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The little girl and the tree

The tree stands as if in a magical hole. It is well over one hundred years old. Here, Frida has her secret spot high up in the tree. It is here she flees to when she learns that her family is moving to a new place, a long way from the tree, which is called Old Boy (...)
With Elise Müller as the friendly storyteller it is like seeing a picture book come to life in the darkened auditorium. The words too are like a picture book's, a reflective, well thought out picture book with clever sentences and nothing superfluous. (...) The story ends as it must. Frida is brought down from the tree by her grandfather, discretely played by Lars Begtrup, the family moves, and Old Boy and Frida are separated. (...) 
Slowly and calmly the story is told and played so everyone, even the very youngest, can follow. Occasionally, the narrative is interrupted by almost meditative like sequences of music, shadow puppets and video projections (...) The tree is at the centre, the branches, the leaves, the moss - it's like being there oneself with the all-encompassing darkness as a wonderful and unreal contrast. 

-- Henrik Lyding, Teateravisen


She will never come down from her tree again
A child's threat never to come home again becomes a moving piece of puppet theatre in Meridiano Theatre's play, 'Wild'
Children hate change. So do many adults. But for children, something like moving can be absolutely insurmountable – creating raging frustration and anger. Meridiano Theatre have transformed these feelings into the picturesque and harmonious play, WILD.(...)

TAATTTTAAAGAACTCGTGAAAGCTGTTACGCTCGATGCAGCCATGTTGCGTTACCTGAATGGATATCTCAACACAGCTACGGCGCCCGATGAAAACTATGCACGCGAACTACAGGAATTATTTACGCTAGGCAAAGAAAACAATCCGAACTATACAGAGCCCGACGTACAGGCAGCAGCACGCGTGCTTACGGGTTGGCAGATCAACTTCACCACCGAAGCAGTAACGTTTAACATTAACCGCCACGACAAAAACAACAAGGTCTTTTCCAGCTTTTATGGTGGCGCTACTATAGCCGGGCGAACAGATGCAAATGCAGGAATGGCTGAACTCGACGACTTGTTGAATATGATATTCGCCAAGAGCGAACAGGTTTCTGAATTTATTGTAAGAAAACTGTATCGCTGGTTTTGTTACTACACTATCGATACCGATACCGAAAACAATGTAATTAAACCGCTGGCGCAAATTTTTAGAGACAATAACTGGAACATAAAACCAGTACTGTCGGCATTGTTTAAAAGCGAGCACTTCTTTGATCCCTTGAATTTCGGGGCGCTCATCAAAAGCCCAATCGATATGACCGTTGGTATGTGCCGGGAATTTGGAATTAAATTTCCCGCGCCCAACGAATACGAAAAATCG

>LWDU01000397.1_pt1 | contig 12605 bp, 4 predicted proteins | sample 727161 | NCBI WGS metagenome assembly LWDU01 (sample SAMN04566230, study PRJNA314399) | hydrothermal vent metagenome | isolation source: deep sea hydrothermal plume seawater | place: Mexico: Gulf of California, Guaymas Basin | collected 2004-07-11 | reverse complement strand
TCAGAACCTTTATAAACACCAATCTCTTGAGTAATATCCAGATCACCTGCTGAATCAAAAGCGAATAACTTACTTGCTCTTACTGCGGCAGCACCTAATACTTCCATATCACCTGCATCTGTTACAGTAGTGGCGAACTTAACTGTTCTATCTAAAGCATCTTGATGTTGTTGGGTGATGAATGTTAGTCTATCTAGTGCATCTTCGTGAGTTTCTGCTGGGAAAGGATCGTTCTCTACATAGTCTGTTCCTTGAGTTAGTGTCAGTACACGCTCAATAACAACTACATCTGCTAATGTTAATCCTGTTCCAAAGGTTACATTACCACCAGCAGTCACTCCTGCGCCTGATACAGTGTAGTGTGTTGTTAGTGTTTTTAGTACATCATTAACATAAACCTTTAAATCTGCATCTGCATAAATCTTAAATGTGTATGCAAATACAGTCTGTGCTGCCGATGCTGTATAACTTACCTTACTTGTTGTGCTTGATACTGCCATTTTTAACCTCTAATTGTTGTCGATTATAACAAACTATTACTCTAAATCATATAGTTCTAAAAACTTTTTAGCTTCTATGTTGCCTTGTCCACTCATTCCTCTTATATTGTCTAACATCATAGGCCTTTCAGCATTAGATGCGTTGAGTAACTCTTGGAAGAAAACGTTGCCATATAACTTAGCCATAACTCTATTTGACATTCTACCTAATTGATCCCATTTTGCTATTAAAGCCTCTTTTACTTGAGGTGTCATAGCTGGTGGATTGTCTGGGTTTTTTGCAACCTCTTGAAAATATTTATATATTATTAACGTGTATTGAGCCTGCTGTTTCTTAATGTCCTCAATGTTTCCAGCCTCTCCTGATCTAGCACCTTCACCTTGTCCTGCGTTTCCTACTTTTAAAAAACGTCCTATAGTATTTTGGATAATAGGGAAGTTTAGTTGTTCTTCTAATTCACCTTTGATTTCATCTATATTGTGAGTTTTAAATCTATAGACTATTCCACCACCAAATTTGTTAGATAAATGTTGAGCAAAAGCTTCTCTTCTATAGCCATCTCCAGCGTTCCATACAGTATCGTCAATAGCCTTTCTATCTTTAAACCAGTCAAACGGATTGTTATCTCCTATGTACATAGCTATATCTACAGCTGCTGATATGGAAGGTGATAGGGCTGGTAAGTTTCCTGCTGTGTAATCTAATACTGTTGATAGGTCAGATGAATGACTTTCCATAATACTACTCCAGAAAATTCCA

Theatre Magician, Giacomo Ravicchio, has, once again, created a puppet that exudes so much life on stage that one forgets it is not a real child. Puppeteers, Elise Müller and Lars Begtrup, guide 'Frida' gently up the show's alluring climbing tree. High up to her favourite branch where she can lay and look up into the sky with her thoughtful eyes; for she will most definitely not move with her family – and she will never come down again.
Actress Elise Müller narrates Frida's story with a loyal tone of voice and gentle gaze. As the good fairy, she allows Frida to be precisely so sad that one can easily understand that she has made the tree her best friend.(...)
WILD is not just an aesthetic puppet play. It is also a show that respects a child's powerlessness when her parents order the child to do something the child cannot readily cope with. The audience – the 3 to 99-year olds - will themselves be able to place the performance on a scale where it is most relevant for them: from the nuclear family's "now you'll get your own room, once we move," to the uncertain break up of a divorce or the fleeing child's traumatic fear. Perhaps the best part is, WILD doesn't contain any empty clichés about the family's move ending well. Rather, it is understanding that pervades the performance. A loving understanding that consoles.

-- Anne Middelboe Christensen, Information


Wild with Meridiano Theatre
(...) Wild is a wonderfully simple and touching piece of puppet theatre. Simple, poetical, and so universally human with a story that touched me so deeply that five minutes into the performance, I had tears running down my cheeks and once again at the end as the play reached its climax.(...)
Every living soul in the auditorium was clearly spellbound by Frida and her world. There is literally something for everyone - the play is for 3 to 99-year olds. It's about being one with nature, life, death, our ancestors, and old age. Everyone who is capable of loving should see this play. With heart touching, beautiful images, created through the use of light, shadow, and music, Meridiano Theatre master the poetry of the universe.

An absolutely wonderful show for all ages. 5 big stars to Meridiano.

-- Karen Reinhold Bjørkøe -Livingmama.

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